Linked by Thom Holwerda on Wed 29th Aug 2012 22:52 UTC
Linux Miguel de Icaza: "To sum up: (a) First dimension: things change too quickly, breaking both open source and proprietary software alike; (b) incompatibility across Linux distributions. This killed the ecosystem for third party developers trying to target Linux on the desktop. You would try once, do your best effort to support the 'top' distro or if you were feeling generous 'the top three' distros. Only to find out that your software no longer worked six months later. Supporting Linux on the desktop became a burden for independent developers." Mac OS X came along to scoop up the Linux defectors.
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RE[2]: ...
by bassbeast on Thu 30th Aug 2012 18:54 UTC in reply to "RE: ..."
bassbeast
Member since:
2007-11-11

Uhhh 7 years for a Mac is oooolllld, and Apple did go through an entire arch switch. I still run programs from the late 90s on my Win 7 X64 and from even earlier with DOSBox which is now packaged preset from places like GOG, no problem.

The problem is Linux guys think everyone should be on the bleeding edge, and there is a reason they call it BLEEDING edge, because it will be a bleeding pain in the butt! I have customers running 7-8-9 year old software on still supported versions of Windows, no problem.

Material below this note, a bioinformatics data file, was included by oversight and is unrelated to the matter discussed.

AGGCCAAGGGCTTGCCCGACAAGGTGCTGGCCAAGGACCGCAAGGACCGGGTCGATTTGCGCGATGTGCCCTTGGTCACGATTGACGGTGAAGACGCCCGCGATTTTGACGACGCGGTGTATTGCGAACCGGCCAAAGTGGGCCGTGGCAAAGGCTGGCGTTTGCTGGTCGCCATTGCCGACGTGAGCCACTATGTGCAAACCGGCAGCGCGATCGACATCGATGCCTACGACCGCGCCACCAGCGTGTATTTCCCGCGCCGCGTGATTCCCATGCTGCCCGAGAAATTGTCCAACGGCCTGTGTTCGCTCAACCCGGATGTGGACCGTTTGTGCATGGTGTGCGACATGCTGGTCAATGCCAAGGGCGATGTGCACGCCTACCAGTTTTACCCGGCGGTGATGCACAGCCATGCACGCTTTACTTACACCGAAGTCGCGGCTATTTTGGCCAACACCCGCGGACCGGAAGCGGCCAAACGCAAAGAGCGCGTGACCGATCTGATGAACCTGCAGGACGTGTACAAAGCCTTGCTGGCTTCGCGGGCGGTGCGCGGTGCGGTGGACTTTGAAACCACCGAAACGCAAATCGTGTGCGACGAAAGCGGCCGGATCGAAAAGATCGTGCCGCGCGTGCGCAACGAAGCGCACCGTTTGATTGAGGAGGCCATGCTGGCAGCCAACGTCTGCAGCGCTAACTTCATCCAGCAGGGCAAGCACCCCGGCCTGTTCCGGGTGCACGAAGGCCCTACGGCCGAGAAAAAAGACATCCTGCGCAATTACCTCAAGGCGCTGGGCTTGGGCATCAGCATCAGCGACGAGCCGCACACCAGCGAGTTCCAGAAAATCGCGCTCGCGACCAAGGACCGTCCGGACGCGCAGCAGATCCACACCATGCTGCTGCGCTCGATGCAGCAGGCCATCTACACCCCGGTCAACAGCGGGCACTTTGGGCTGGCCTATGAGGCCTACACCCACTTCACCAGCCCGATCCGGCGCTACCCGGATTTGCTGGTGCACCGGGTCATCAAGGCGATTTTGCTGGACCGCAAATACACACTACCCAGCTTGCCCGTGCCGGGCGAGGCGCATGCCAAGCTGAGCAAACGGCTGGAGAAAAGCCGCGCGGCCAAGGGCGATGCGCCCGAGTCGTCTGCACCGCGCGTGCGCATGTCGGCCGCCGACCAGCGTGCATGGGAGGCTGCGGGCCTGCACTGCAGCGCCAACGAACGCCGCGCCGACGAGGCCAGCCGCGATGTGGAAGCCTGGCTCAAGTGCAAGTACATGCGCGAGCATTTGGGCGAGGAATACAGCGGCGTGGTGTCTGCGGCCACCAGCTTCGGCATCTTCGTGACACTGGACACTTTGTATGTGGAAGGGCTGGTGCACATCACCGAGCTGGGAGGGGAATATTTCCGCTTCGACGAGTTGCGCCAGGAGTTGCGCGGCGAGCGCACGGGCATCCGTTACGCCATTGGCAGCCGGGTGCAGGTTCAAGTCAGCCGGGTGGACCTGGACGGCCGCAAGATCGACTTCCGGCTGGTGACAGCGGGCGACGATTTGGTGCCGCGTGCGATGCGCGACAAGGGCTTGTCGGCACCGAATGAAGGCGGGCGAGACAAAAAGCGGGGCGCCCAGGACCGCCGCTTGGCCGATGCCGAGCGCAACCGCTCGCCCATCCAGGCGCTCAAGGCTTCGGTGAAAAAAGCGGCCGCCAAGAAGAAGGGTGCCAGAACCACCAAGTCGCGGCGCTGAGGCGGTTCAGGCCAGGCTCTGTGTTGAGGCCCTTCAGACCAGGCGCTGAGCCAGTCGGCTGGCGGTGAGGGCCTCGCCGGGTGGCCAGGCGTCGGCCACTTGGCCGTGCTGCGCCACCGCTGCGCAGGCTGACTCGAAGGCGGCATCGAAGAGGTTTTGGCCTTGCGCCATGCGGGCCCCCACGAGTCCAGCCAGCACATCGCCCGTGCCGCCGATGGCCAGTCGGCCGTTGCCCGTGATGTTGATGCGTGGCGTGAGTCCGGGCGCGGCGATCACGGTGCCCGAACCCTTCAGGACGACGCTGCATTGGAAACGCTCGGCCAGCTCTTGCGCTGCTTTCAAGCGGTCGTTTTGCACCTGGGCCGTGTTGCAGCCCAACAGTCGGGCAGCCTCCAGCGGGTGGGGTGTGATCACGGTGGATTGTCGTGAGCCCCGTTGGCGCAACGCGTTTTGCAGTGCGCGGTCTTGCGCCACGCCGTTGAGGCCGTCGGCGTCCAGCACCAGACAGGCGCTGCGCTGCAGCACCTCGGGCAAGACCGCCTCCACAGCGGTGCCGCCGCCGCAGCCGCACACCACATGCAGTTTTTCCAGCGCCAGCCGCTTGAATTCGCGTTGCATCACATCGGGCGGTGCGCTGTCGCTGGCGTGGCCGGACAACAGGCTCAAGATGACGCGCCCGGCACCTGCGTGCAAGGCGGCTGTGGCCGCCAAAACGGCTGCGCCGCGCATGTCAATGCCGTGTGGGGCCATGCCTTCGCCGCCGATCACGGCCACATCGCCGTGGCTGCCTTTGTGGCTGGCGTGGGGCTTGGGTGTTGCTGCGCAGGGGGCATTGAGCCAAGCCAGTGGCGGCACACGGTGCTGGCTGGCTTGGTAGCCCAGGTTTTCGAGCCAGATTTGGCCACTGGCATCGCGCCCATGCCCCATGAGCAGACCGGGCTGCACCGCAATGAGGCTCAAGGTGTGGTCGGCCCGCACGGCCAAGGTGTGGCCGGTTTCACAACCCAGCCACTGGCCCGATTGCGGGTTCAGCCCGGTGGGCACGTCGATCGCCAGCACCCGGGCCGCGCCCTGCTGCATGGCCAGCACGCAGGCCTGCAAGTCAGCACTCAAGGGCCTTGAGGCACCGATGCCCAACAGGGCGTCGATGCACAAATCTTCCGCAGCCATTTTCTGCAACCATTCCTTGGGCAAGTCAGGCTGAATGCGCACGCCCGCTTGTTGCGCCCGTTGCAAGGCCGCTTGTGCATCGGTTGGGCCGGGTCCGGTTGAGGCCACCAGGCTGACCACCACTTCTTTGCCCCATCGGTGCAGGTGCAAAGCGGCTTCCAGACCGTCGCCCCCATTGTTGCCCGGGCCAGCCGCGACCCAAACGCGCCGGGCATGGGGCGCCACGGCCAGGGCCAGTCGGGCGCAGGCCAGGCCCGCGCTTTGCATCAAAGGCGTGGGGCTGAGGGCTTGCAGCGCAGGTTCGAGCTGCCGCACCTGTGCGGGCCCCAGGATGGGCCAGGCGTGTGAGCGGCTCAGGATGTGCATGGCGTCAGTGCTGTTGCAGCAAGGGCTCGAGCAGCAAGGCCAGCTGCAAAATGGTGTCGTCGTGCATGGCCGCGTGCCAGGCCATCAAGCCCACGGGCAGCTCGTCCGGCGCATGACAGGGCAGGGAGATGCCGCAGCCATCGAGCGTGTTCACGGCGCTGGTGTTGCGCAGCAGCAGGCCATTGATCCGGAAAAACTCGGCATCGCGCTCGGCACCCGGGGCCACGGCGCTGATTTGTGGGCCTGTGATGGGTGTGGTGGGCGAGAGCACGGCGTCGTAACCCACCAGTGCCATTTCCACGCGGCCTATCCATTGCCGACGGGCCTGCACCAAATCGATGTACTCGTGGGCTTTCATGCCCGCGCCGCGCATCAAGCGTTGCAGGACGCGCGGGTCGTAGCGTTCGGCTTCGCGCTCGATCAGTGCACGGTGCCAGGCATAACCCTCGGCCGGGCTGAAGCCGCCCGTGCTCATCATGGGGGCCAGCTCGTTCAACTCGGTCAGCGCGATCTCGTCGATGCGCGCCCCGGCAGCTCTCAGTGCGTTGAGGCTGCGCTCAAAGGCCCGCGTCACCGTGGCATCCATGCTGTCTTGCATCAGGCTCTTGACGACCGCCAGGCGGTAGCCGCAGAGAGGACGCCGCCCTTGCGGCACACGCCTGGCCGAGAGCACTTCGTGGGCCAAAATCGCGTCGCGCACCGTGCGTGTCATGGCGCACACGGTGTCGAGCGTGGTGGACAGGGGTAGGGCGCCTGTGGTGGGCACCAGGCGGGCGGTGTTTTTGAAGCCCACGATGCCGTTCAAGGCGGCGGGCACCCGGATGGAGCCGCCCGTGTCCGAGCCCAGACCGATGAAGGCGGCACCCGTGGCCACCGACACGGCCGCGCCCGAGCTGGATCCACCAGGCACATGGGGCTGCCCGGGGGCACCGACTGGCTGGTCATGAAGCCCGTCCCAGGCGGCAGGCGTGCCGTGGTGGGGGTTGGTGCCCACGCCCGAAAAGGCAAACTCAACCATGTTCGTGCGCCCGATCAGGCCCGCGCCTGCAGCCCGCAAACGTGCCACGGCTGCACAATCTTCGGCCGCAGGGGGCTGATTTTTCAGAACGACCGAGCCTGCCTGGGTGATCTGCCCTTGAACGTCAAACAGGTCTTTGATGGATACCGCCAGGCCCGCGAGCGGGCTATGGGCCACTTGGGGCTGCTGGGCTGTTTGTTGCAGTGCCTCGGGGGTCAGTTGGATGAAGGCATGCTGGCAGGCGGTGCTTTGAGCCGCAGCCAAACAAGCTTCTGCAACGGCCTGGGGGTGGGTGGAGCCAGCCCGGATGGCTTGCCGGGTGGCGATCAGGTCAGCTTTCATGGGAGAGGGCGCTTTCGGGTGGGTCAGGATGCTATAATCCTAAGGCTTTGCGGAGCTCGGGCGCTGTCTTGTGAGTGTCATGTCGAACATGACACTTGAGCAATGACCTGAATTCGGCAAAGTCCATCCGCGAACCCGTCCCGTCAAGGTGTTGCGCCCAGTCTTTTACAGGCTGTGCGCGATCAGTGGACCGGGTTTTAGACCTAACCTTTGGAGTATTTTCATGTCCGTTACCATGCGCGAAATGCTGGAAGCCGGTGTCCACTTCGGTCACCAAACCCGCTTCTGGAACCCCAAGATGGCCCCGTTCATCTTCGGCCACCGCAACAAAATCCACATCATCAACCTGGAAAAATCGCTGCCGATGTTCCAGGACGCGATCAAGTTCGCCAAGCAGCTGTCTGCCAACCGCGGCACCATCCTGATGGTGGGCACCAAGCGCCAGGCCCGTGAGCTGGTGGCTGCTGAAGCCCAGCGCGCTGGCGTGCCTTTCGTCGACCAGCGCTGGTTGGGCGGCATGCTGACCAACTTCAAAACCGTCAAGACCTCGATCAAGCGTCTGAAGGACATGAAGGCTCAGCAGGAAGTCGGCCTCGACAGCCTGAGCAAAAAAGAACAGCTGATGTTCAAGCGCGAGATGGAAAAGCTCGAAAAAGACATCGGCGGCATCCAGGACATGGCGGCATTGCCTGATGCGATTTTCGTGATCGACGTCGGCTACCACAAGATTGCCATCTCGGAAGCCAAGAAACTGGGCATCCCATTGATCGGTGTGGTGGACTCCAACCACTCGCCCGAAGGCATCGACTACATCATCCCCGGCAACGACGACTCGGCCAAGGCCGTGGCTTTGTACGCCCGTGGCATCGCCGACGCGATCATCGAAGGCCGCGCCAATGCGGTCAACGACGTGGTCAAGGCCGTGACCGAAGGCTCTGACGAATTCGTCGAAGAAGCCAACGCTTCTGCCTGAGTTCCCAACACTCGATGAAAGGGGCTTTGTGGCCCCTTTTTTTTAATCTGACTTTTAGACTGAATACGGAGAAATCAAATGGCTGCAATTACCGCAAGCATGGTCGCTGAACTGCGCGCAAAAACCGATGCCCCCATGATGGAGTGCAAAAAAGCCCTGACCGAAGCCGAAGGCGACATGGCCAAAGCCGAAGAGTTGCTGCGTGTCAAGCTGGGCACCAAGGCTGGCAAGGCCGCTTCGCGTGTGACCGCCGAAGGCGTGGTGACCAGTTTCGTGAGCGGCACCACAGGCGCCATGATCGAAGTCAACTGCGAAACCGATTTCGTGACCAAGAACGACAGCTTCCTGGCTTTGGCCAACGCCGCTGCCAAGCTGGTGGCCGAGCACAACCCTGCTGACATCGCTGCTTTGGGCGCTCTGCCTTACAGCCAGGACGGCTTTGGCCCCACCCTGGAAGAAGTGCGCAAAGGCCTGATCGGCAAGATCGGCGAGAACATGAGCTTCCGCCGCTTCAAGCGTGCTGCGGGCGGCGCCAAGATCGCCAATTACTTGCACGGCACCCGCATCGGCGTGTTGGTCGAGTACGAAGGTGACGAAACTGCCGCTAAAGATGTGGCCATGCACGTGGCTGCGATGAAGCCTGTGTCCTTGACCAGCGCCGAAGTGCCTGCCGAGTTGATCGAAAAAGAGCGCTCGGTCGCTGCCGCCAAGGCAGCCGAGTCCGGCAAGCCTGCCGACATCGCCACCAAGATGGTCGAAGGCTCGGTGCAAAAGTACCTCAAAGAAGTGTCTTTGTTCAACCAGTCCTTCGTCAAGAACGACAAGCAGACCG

Whether the Linux guys like it or not you NEED the proprietary software because it fills niches that Linux devs are never gonna have enough experience with to support, things like medical billing and electrical supply and salvage yards and all these little niches that small firms write software for, but they can't support you because everyone from Linus on up is constantly futzing and fiddling so things that work in foo are broke in foo+1 and won't work again until foo+5 and that's if the software devs fix it, otherwise you're just stuck.

You have to give folks want they want or they go somewhere else, period. They will not bend to your will, you have to bend to theirs. Again like it or not OSX came along and gave those that prefer the Unix way of doing things a well supported platform where third parties could write software and still sell it a year later, and for those that need incredibly long backwards compatibility there is always Windows.

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